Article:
Friday, January 14, 2011


Yeast breads scare me, what with their finicky temperature sensitivities and climate water/flour ratio adaptations.  They also take forever to finish, require tons of gluteny counter cleanup, and lots of muscle for kneading, so I generally don't think these breads are worth the time and effort considering you can get a delicious, day-old, pre-sliced loaf for less than $2. 

But having said all that, some recent kitchen gadget acquisitions have inspired me to experiment more.  If you've got a lazy weekend ahead of you, this recipe for ciabatta from the New York Times Baker's Apprentice blog is really not labor intensive in the slightest, though it does require lots of rising time and makes the counter into a doughy mess.  The awesome smell coming out of your oven should make the cleanup process just a bit more pleasant.

The recipe recommends using a heated pizza stone to bake these, but lacking this I improvised using parchment paper and the back of a cookie sheet.  Next time I will either use a jelly roll pan, or stagger the baking since my attempt to fit three loaves on the back of a regular sized pan led to some sad looking ends where the dough drooped off the sides.  Or bite the bullet and buy a pizza stone since the loaf bottoms were really not as dark and delicious as the tops.

I also reduced the salt and the amount of cornmeal base mixture (I was scraping it off the bottom of the finished loaves), and simplified the directions a bit.  The loaf that didn't fit on the first go in the oven seemed to have the best rise and overall flavor, so I would steer towards the high end of the time estimates.  For my next trick, I want to try subbing in whole wheat flour and some seeds for texture, though I almost don't want to tempt fate since the bread turned out so fantastic this time around.

Adapted from The Baker's Apprentice

Makes 4 small loaves (3-4 x 8 inches)
Total time: 4-5 1/2 hours (Active time less than an hour)
  • 1 1/2 teaspoons active dry yeast
  • 1 3/4 oz hot to the touch water (3.5 tablespoons at 100-115F, or about as hot as the tap will go but short of burning your finger)
  • 16 oz unbleached bread flour (about 3 1/4 cups)
  • 13 oz room temperature water (1 1/2 cups plus 2 tablespoons)
  • 1 1/2 teaspoons iodized salt
  • olive oil (for coating the bowl)
  • cornmeal (for sprinkling on your base before baking)
Sprinkle the yeast on top of the 1 3/4 ounces of hot water in a small bowl to let it dissolve, and set aside.

Add the salt to the bread flour in a large bowl and stir to incorporate. Make a well in the center of the flour/salt mixture, and add the cool water little by little.

Give the yeast mixture a stir to ensure it has dissolved in the warm water, then add it to the large bowl.  Stir everything until just mixed, then stop and let it sit for 30 minutes covered in plastic wrap (you can save this for repeated use).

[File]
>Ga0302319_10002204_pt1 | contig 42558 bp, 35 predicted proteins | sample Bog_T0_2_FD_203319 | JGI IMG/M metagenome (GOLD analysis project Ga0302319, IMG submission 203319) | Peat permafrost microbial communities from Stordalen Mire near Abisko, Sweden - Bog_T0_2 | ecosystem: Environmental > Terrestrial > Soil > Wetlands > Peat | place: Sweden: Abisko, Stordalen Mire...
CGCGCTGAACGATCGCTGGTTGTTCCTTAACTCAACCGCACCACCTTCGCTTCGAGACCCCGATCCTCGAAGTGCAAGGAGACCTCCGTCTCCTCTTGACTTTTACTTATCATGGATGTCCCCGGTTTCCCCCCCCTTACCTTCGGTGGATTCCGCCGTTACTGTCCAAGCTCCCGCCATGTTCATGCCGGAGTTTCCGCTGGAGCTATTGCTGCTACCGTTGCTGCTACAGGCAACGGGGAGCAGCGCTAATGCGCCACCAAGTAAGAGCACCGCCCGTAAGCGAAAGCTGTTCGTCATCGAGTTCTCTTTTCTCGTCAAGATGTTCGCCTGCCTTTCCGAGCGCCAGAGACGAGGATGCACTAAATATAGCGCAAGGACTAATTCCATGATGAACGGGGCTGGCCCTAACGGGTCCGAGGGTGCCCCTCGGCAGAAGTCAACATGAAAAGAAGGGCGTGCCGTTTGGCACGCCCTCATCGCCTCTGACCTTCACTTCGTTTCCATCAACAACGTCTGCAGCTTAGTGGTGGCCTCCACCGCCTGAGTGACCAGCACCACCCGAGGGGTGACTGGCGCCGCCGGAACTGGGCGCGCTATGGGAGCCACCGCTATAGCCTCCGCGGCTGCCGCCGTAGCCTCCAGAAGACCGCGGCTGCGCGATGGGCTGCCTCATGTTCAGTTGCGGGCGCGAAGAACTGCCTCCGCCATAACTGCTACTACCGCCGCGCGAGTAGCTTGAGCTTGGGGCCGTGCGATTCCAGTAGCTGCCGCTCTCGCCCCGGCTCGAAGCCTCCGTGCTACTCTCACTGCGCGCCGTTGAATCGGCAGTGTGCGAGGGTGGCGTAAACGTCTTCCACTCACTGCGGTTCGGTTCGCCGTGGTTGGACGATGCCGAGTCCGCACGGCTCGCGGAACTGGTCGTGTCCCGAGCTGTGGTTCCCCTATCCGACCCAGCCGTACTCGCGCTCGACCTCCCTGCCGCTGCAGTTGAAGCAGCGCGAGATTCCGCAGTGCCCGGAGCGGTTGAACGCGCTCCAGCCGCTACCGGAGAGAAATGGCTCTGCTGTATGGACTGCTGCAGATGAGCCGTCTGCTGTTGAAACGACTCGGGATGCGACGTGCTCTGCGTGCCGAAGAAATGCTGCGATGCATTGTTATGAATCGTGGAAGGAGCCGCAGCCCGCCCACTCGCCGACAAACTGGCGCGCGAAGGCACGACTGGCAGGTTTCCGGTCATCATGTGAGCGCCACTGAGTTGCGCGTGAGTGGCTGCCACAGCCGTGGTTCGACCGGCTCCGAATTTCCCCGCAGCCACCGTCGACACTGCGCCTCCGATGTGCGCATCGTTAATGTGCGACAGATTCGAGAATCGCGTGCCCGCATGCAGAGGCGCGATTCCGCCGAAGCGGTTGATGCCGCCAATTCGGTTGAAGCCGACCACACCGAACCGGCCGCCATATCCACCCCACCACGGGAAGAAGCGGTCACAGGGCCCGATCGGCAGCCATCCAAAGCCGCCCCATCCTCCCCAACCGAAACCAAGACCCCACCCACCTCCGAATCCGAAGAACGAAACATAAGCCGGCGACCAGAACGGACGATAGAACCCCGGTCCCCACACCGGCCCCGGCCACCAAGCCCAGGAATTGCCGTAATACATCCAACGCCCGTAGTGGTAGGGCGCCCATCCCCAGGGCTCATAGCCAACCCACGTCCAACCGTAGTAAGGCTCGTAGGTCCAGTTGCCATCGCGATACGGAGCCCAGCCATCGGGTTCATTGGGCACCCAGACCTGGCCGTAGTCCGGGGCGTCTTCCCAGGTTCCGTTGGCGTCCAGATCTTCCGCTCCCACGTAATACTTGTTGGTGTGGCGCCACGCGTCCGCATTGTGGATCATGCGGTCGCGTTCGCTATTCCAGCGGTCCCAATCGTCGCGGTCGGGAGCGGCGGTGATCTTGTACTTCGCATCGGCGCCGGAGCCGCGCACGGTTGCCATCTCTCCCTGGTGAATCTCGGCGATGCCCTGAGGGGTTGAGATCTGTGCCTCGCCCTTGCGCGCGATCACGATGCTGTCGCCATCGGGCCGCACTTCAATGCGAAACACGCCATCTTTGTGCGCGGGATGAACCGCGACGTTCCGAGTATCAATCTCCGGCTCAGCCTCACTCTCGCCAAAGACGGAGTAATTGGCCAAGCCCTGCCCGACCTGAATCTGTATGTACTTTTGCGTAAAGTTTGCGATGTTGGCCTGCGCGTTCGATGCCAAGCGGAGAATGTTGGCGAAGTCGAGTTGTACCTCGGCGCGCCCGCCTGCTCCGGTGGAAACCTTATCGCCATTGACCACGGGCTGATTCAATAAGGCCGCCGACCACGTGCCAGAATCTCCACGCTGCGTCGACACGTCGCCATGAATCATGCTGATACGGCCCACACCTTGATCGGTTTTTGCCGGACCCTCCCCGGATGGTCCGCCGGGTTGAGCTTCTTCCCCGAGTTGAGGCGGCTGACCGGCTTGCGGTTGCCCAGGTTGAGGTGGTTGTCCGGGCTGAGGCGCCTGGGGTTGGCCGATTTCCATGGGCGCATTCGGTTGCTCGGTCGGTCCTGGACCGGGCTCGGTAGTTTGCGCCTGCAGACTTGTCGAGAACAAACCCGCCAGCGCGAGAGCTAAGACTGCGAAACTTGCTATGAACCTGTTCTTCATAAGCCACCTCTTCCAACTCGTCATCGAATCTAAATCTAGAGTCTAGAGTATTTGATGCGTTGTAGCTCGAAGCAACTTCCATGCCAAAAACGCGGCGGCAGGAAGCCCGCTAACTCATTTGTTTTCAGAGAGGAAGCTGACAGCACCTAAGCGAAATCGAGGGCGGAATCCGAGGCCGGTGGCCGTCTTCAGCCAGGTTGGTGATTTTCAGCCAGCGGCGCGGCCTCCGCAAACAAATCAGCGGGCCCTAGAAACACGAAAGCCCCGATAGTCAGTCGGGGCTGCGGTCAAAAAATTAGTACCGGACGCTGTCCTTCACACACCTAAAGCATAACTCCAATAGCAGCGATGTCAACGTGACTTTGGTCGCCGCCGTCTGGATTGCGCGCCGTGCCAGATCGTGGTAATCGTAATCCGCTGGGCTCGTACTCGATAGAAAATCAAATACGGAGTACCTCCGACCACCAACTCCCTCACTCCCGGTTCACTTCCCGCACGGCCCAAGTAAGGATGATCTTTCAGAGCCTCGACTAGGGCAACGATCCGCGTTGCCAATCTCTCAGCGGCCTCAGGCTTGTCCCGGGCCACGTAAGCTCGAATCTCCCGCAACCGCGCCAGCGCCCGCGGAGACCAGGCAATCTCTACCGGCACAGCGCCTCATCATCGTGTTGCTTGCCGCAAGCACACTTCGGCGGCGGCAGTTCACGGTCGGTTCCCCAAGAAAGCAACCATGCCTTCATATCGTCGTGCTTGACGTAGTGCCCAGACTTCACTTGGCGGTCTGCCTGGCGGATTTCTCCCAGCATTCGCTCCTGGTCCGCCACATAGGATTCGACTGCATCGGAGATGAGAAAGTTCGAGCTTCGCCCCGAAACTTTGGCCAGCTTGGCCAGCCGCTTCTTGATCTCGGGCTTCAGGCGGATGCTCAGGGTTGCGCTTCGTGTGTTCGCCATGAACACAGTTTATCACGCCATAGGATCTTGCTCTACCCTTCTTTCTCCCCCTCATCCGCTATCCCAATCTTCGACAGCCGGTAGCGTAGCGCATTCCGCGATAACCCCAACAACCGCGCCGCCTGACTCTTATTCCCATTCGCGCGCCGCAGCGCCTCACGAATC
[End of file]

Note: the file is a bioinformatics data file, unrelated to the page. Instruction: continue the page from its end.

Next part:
After 30 minutes, sprinkle flour on your work surface, then scrape the dough out onto it.  Flour your hands and form the dough into a rectangle.  Fold one of the short edges to just beyond the center, then fold the other side over the center to make another rectangle.  Fold the other two sides of the dough over the center the same way, then turn it over and dust off the flour. Place the folded dough in a a bowl slicked with olive oil (about a tablespoon) and let it sit for 30 minutes, again, covered with plastic wrap.

After 30 minutes, turn out your dough on a floured work surface and fold again, using the same method as above.  Place the dough back in the oiled bowl (make sure it doesn't have any dough residue from the last time), covered with plastic, and let it rise until it has doubled in volume, 1 to 2 hours.

After the dough has doubled in volume, sprinkle a little more flour onto your workspace.  Scrape the dough out onto the counter, flour your hands, and gently flatten the dough into a large, even rectangle.  Use a bench scraper or a knife to cut the dough into 4 equal pieces.  Fold the sides of each piece over the center in the same manner as above.  Place each folded piece seam-side down on the floured counter. Cover with oiled plastic wrap and let it rise for 30 to 60 minutes, or until the dough has doubled in volume.

Preheat your oven to 475F and put a baking stone on the middle rack (if using) and an empty pan for water on the bottom rack.  Take one ciabatta piece at a time and stretch it very gently to lengthen.  Sprinkle 1-2 tablespoons of a mixture of half cornmeal and half flour on a piece of parchment paper.  Turn each stretched ciabatta piece upside-down and place on the cornmeal covered paper (you may have to bake in two batches if the loaves won't fit on one surface).  Reform the loaves very gently if they get warped in the transfer.

Transfer the parchment paper to the preheated stone or the back of a baking sheet and place on the middle rack of the oven.  Pour water into the pan on the bottom rack in order to make steam and close the oven door.

Bake until loaves are a very dark brown, approximately 20-30 minutes. Let the bread cool completely before cutting into it.


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